“The greatest motivation is the love of God,” he said.
In Australia, people simply do not want to discuss abortion, said Mary Lennon, 22, of Sydney. She and pro-life workers from Australia traveled to Washington D.C. to discover how they can more effectively promote the pro-life message back home. Australians are “nonconfrontational” and avoid the abortion debate forcing pro-life activists to discover new means for engaging their countrymen, Lennon said.
As in America, Australia’s abortion laws vary from state to state with Victoria’s laws being the most egregious allowing abortion up to birth said Rebecca Gosper, 21, LifeChoice Australia director, a pro-life organization. Australian laws also place 150-meter buffer zones around abortion facilities and allow no conscience protections for medical personnel she said.
Gosper contended that more Australians than polls indicate are pro-life but many are hesitant to speak up for fear of backlash. But America’s national March for Life has inspired Gosper to motivate the students on Australia’s university campuses to speak up for life.
Isaac Spencer, Campaigns Manager for Right to Life New South Wales said he looks forward to taking America’s pro-life examples back to Australia to fight the “human rights outrage” of abortion.
And hours after the demonstration had concluded a trio of marchers, far from the event’s epicenter and carrying a Polish flag and life-affirming signs, told the TEXAN they had traveled from Poland to take part in the march. Poland has some of Europe’s most restrictive abortion laws allowing the procedure only when the life of the mother is at risk, if the pregnancy was the result of rape or incest, or if the unborn baby has a grave health diagnosis. The Polish parliament is even considering legislation that would revoke the latter provision.
“We love babies, how ’bout you?”
The march’s two-hour-long one-mile trek to the Supreme Court was broken by spontaneous singing, corporate prayers, and raucous chants of “We love babies, yes we do. We love babies, how ’bout you?” And, for good measure, a New Orleans Catholic high school marching band stood on the sidewalk and performed for grateful marchers passing by.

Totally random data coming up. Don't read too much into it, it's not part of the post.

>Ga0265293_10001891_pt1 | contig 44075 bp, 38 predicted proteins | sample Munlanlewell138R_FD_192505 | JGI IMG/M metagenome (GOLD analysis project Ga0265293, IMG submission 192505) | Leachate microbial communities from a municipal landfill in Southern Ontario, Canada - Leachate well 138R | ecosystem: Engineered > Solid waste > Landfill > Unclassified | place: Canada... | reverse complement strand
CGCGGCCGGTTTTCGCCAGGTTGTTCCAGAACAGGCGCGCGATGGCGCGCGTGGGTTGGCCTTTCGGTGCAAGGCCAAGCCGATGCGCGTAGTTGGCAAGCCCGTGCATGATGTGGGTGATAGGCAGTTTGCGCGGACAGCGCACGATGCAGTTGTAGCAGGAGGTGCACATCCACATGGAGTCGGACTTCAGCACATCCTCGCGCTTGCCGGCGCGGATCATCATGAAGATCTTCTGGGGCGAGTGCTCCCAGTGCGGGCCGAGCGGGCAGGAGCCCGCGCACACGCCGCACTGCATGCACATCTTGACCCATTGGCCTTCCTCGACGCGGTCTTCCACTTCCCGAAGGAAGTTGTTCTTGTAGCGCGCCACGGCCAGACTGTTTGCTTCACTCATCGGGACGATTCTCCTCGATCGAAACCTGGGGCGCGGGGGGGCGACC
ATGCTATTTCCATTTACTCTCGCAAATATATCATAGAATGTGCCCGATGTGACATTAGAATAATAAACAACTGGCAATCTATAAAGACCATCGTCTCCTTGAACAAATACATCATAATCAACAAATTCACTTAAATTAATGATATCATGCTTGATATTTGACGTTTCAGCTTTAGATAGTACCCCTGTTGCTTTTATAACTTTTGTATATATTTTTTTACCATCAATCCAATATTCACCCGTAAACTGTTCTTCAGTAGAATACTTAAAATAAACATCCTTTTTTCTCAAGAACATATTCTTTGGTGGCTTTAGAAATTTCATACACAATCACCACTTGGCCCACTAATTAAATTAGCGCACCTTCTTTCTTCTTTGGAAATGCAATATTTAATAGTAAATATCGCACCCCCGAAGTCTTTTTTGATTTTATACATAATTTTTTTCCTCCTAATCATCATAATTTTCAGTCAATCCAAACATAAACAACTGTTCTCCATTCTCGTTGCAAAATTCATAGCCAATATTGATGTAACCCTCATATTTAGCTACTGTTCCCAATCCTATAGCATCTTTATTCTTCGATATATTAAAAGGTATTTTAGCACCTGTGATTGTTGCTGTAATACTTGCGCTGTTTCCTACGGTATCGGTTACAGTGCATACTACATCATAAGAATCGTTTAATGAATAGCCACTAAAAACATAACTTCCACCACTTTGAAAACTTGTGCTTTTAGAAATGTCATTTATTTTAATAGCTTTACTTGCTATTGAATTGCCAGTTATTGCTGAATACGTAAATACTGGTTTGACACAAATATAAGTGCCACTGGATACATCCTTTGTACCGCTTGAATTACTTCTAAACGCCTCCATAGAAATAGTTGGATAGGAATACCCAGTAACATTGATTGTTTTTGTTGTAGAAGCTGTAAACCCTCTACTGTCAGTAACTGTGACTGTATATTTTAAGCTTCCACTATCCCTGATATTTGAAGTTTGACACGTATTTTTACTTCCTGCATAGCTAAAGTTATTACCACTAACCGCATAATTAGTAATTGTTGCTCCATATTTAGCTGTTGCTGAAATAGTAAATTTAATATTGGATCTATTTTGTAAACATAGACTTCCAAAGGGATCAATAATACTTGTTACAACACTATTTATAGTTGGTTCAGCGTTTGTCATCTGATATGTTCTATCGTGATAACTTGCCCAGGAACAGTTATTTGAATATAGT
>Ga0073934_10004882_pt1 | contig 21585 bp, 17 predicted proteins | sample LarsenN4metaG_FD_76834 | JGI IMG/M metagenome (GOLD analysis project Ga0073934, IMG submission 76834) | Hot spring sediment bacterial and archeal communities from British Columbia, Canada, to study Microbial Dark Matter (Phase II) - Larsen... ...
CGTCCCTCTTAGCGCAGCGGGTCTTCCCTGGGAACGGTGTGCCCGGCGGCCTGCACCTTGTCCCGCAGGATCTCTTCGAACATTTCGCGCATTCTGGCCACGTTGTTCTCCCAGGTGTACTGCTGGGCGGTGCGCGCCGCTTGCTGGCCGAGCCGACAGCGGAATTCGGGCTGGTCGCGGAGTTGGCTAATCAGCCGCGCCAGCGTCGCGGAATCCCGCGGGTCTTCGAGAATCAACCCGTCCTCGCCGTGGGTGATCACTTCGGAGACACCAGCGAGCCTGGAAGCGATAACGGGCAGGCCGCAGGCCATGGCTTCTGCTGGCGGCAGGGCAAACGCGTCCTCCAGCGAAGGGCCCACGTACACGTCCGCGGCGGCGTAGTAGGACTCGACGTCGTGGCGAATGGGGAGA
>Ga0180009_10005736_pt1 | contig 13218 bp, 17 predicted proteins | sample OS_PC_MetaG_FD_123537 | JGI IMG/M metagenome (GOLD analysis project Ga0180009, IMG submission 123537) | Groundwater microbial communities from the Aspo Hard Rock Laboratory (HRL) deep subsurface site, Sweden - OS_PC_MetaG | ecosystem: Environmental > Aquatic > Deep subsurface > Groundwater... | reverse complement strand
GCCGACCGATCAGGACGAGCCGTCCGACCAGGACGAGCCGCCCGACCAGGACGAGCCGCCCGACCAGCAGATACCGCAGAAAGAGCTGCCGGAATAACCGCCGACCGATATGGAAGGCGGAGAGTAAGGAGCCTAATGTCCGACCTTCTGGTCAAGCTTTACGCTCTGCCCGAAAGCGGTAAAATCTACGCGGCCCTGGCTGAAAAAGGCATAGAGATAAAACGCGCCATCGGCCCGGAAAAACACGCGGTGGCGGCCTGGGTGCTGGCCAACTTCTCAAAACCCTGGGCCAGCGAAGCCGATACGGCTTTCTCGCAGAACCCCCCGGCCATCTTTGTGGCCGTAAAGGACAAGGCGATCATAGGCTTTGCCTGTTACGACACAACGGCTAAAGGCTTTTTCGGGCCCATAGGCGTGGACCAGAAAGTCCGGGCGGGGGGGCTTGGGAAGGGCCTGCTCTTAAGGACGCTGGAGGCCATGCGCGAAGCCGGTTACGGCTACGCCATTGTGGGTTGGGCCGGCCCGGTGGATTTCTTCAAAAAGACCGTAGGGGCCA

In contrast participants in the Women’s March gathered the following day on the same National Mall proclaiming a very different and paradoxical message. Donning knitted pink hats, their message of equal treatment and respect for women appeared to be overshadowed by calls for unrestricted abortion, expletive-laced denunciations of Trump and support for transgender issues.
Is marching enough?
The pro-life events over the weekend caused many to consider how they will live out a pro-life ethic for the remaining 364 days of the year.
Leach, who participated with the Prestonwood group, noted she cannot march and then walk away. Her commitment to supporting Lifesavers Foundation, a Dallas-Fort Worth area faith-based ministry providing health services to women and their young children, has been reinvigorated.
The students and young adults from Church at the Cross understand they have the “power and influence” of social media for reaching their peers with the pro-life message, said Nathaniel Ortiz, a senior homeschool student.
Ortiz, Moyer and Hannah Webber, a college freshman, agreed that they will earn an audience with their ideological opponents when their pro-choice peers see their compassion for humanity extends beyond the womb.
“If we care about life we’re going to care about the person who cuts us off in traffic – the ones I haven’t valued as image bearers of God,” Webber said.
“People will ask what I think about things when they see that I care,” Moyer said.
(EDITOR’S NOTE – Bonnie Pritchett is a correspondent for the Southern Baptist TEXAN, texanonline.net, news journal of the Southern Baptists of Texas Convention.)